The Invasion and Conquest of Okinawa in World War II--An Oral History
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 Astor (The Voices of D-Day, 1994) presents a moving collection of memoirs of surviving American soldiers, marines, sailors, and airmen who were on the firing line at Okinawa. In 1945, American strategists saw Okinawa as the main staging area for the final assault on Japan. To take this island, US forces paid a terrible price that became a factor in the decision to end the most destructive war in history with the dropping of the atomic bomb: If this four-month battle was so costly, strategists reasoned, invading Japan would be far worse. Americans suffered 49,151 killed, wounded, or missing with over 117,000 Japanese casualties, plus an estimated 100,000 Okinawan civilians killed or wounded. The US fleet lost 36 ships sunk and 368 damaged by kamikaze attacks. Astor, himself a WW II veteran, brings home all the terror, the horrors, and the ugliness of high-adrenalin combat. In line with Tolstoy's belief that battles are won by the efforts of the ordinary soldier, Astor brings us the soldiers' own words: a first sergeant and former sportswriter many of whose men drowned off Guam before the Japanese could even fire at them; a destroyer's commander who saw an ensign die protecting others from a kamikaze attack. He also notes the valor and unselfish nobility of men under savage stress who depended on one another for their very lives, bonding them ever closer--a ``band of brothers'' whose seared memories and pride would never die if they survived. Each man's tale is different, yet has a common thread of life and death in the balance. Astor's account demonstrates that most American servicemen wanted simply to defend their country, get the dirty war over with, and soon return home. An excellent account of the way it was on the front lines in Okinawa 50 years ago: Grim and moving, it is a fitting tribute to all those who served so honorably. (photos, not seen)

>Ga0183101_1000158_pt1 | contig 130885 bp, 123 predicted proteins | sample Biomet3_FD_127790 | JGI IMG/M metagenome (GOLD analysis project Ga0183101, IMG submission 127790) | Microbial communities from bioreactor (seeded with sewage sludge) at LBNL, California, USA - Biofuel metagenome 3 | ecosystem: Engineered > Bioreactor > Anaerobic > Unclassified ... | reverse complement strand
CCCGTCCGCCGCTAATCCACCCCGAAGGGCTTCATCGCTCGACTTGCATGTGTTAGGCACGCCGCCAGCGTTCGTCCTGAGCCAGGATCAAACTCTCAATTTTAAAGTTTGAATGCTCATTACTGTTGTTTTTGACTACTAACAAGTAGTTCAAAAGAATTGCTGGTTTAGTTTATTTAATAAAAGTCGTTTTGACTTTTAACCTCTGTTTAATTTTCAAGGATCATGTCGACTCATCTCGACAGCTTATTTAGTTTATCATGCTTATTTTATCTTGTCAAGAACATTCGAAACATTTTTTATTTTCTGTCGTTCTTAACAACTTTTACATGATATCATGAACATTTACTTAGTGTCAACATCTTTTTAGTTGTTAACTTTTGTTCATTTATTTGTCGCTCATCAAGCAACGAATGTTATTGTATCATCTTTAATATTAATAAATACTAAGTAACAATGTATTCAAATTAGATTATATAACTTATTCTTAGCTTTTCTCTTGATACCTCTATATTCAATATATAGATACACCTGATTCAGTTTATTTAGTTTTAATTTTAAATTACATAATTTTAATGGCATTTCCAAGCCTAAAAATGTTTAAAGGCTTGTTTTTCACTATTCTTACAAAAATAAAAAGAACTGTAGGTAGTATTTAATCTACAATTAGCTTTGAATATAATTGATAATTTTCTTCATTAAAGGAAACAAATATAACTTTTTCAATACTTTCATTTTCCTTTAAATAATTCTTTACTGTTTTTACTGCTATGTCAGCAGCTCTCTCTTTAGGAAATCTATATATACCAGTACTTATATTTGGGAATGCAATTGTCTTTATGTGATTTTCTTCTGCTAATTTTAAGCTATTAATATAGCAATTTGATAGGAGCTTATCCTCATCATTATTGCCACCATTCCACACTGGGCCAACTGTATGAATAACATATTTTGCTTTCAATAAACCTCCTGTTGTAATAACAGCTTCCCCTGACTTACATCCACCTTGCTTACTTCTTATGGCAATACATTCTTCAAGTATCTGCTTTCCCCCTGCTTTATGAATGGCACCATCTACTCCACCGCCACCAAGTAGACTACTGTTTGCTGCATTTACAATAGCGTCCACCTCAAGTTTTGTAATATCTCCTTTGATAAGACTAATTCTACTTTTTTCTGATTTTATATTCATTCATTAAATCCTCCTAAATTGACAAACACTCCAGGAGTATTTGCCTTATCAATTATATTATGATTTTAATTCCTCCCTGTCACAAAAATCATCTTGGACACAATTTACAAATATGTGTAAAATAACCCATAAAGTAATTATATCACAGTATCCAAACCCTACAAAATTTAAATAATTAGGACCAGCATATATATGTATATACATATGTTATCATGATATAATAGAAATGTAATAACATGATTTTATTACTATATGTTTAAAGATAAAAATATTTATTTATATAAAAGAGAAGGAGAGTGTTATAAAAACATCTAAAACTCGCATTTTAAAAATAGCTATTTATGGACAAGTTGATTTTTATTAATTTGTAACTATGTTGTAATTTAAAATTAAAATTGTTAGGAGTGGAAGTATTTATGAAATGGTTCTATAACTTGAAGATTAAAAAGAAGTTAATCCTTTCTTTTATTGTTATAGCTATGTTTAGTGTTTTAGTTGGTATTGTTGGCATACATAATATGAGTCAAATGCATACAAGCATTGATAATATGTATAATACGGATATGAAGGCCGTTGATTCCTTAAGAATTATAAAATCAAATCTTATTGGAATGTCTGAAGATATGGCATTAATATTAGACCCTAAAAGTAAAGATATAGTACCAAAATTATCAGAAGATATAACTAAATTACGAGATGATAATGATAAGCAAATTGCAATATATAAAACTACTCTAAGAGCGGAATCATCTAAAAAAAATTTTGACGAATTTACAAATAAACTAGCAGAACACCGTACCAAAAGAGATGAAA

Pub Date: April 30th, 1995
ISBN: 1-55611-425-7
Page count: 480pp
Publisher: Donald Fine
Review Posted Online:
Kirkus Reviews Issue: Feb. 15th, 1995


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